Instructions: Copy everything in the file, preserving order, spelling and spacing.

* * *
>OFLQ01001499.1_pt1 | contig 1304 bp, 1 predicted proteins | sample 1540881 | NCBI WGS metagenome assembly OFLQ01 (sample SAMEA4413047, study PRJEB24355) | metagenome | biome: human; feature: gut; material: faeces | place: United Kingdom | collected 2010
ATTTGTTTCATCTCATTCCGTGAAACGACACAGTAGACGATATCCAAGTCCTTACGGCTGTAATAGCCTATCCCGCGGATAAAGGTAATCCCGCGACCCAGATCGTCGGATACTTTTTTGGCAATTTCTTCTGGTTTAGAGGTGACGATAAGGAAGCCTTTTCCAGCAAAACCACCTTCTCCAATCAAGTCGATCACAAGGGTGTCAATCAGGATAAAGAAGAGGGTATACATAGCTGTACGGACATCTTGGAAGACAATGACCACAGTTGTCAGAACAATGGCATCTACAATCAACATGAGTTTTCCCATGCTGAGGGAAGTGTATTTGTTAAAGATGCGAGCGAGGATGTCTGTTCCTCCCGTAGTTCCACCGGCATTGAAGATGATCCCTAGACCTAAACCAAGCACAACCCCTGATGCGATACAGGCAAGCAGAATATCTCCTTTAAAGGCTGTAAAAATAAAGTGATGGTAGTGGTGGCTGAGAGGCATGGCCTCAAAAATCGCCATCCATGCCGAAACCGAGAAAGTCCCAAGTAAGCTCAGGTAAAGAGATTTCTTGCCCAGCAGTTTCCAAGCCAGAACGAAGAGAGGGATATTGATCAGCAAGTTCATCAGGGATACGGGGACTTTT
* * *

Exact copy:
>OFLQ01001499.1_pt1 | contig 1304 bp, 1 predicted proteins | sample 1540881 | NCBI WGS metagenome assembly OFLQ01 (sample SAMEA4413047, study PRJEB24355) | metagenome | biome: human; feature: gut; material: faeces | place: United Kingdom | collected 2010
ATTTGTTTCATCTCATTCCGTGAAACGACACAGTAGACGATATCCAAGTCCTTACGGCTGTAATAGCCTATCCCGCGGATAAAGGTAATCCCGCGACCCAGATCGTCGGATACTTTTTTGGCAATTTCTTCTGGTTTAGAGGTGACGATAAGGAAGCCTTTTCCAGCAAAACCACCTTCTCCAATCAAGTCGATCACAAGGGTGTCAATCAGGATAAAGAAGAGGGTATACATAGCTGTACGGACATCTTGGAAGACAATGACCACAGTTGTCAGAACAATGGCATCTACAATCAACATGAGTTTTCCCATGCTGAGGGAAGTGTATTTGTTAAAGATGCGAGCGAGGATGTCTGTTCCTCCCGTAGTTCCACCGGCATTGAAGATGATCCCTAGACCTAAACCAAGCACAACCCCTGATGCGATACAGGCAAGCAGAATATCTCCTTTAAAGGCTGTAAAAATAAAGTGATGGTAGTGGTGGCTGAGAGGCATGGCCTCAAAAATCGCCATCCATGCCGAAACCGAGAAAGTCCCAAGTAAGCTCAGGTAAAGAGATTTCTTGCCCAGCAGTTTCCAAGCCAGAACGAAGAGAGGGATATTGATCAGCAAGTTCATCAGGGATACGGGGACTTTT